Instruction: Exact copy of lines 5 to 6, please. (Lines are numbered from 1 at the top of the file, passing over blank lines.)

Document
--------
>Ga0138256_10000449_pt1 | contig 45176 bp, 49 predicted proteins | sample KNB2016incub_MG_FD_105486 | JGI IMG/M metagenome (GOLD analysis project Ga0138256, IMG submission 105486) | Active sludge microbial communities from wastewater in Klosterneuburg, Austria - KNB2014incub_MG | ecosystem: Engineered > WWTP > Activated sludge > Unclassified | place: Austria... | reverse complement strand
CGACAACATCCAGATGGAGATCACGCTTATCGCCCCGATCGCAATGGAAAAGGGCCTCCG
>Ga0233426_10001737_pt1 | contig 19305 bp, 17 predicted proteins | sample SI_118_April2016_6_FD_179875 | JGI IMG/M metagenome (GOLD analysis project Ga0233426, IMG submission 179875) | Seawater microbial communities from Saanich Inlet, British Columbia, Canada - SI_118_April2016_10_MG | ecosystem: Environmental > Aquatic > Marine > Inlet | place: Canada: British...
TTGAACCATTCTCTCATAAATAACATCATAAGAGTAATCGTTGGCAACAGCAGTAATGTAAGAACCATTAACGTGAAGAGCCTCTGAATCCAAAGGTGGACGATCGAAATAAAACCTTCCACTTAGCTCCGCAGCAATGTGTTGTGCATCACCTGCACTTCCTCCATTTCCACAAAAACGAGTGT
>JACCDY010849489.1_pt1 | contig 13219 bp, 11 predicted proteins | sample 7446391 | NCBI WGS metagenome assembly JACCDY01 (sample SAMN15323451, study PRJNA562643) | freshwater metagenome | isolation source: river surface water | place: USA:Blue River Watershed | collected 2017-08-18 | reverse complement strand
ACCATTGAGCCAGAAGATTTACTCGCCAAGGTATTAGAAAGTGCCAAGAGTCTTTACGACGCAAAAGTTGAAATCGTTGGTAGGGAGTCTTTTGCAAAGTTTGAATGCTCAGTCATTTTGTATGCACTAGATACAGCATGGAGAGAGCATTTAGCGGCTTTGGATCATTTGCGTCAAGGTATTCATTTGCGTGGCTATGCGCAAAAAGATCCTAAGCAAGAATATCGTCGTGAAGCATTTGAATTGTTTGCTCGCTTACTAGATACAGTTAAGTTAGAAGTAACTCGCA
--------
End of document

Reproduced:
>JACCDY010849489.1_pt1 | contig 13219 bp, 11 predicted proteins | sample 7446391 | NCBI WGS metagenome assembly JACCDY01 (sample SAMN15323451, study PRJNA562643) | freshwater metagenome | isolation source: river surface water | place: USA:Blue River Watershed | collected 2017-08-18 | reverse complement strand
ACCATTGAGCCAGAAGATTTACTCGCCAAGGTATTAGAAAGTGCCAAGAGTCTTTACGACGCAAAAGTTGAAATCGTTGGTAGGGAGTCTTTTGCAAAGTTTGAATGCTCAGTCATTTTGTATGCACTAGATACAGCATGGAGAGAGCATTTAGCGGCTTTGGATCATTTGCGTCAAGGTATTCATTTGCGTGGCTATGCGCAAAAAGATCCTAAGCAAGAATATCGTCGTGAAGCATTTGAATTGTTTGCTCGCTTACTAGATACAGTTAAGTTAGAAGTAACTCGCA